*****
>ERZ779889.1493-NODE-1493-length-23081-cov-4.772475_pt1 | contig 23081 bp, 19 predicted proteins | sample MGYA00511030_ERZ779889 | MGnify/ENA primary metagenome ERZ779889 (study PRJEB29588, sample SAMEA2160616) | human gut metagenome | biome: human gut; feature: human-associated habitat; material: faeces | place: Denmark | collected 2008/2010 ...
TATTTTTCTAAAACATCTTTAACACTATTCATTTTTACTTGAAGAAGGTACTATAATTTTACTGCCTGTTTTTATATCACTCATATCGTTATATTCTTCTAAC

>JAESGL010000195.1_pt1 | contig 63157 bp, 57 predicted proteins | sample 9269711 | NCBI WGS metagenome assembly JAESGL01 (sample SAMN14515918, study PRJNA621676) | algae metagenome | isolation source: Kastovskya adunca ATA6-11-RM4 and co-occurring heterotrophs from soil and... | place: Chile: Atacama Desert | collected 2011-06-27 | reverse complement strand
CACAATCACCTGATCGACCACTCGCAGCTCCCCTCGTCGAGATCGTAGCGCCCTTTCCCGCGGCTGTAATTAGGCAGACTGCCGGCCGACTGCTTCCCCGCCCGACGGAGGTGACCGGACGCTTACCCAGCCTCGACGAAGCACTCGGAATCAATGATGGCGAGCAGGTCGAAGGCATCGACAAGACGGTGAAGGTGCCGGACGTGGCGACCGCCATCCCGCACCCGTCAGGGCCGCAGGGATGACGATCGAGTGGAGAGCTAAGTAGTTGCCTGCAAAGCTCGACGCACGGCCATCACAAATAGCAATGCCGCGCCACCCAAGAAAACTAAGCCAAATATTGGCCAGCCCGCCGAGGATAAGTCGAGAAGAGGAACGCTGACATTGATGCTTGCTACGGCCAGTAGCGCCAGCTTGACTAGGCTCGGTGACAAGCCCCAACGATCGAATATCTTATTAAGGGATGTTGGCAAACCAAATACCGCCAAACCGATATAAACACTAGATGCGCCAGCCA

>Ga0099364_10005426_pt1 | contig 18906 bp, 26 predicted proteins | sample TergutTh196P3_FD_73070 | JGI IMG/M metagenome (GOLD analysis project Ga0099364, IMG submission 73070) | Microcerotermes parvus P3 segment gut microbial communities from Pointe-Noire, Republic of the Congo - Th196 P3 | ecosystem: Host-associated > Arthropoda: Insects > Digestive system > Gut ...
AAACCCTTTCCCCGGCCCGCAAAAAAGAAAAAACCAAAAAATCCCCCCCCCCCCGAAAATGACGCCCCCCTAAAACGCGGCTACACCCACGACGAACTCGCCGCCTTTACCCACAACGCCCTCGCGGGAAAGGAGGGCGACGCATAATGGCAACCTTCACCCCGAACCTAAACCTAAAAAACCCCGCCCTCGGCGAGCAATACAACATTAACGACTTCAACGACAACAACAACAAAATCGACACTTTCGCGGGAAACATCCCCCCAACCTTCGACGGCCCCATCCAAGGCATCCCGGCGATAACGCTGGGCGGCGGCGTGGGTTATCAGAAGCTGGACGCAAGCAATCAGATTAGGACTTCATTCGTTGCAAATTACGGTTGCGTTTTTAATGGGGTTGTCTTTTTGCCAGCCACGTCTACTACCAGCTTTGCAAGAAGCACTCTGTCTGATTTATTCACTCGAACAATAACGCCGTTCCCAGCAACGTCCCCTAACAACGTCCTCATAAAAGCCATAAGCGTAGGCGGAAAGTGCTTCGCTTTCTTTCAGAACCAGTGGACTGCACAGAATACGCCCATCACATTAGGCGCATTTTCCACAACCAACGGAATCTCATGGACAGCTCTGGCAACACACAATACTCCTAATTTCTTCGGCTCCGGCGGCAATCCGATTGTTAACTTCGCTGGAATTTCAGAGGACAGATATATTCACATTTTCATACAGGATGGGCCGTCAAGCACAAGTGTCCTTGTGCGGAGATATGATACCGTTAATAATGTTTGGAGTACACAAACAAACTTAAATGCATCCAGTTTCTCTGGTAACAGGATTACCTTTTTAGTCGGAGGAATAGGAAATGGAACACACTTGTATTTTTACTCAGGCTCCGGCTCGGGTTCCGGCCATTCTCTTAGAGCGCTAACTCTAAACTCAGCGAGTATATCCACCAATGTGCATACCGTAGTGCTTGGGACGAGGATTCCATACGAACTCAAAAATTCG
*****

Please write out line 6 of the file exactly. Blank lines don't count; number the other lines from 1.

AAACCCTTTCCCCGGCCCGCAAAAAAGAAAAAACCAAAAAATCCCCCCCCCCCCGAAAATGACGCCCCCCTAAAACGCGGCTACACCCACGACGAACTCGCCGCCTTTACCCACAACGCCCTCGCGGGAAAGGAGGGCGACGCATAATGGCAACCTTCACCCCGAACCTAAACCTAAAAAACCCCGCCCTCGGCGAGCAATACAACATTAACGACTTCAACGACAACAACAACAAAATCGACACTTTCGCGGGAAACATCCCCCCAACCTTCGACGGCCCCATCCAAGGCATCCCGGCGATAACGCTGGGCGGCGGCGTGGGTTATCAGAAGCTGGACGCAAGCAATCAGATTAGGACTTCATTCGTTGCAAATTACGGTTGCGTTTTTAATGGGGTTGTCTTTTTGCCAGCCACGTCTACTACCAGCTTTGCAAGAAGCACTCTGTCTGATTTATTCACTCGAACAATAACGCCGTTCCCAGCAACGTCCCCTAACAACGTCCTCATAAAAGCCATAAGCGTAGGCGGAAAGTGCTTCGCTTTCTTTCAGAACCAGTGGACTGCACAGAATACGCCCATCACATTAGGCGCATTTTCCACAACCAACGGAATCTCATGGACAGCTCTGGCAACACACAATACTCCTAATTTCTTCGGCTCCGGCGGCAATCCGATTGTTAACTTCGCTGGAATTTCAGAGGACAGATATATTCACATTTTCATACAGGATGGGCCGTCAAGCACAAGTGTCCTTGTGCGGAGATATGATACCGTTAATAATGTTTGGAGTACACAAACAAACTTAAATGCATCCAGTTTCTCTGGTAACAGGATTACCTTTTTAGTCGGAGGAATAGGAAATGGAACACACTTGTATTTTTACTCAGGCTCCGGCTCGGGTTCCGGCCATTCTCTTAGAGCGCTAACTCTAAACTCAGCGAGTATATCCACCAATGTGCATACCGTAGTGCTTGGGACGAGGATTCCATACGAACTCAAAAATTCG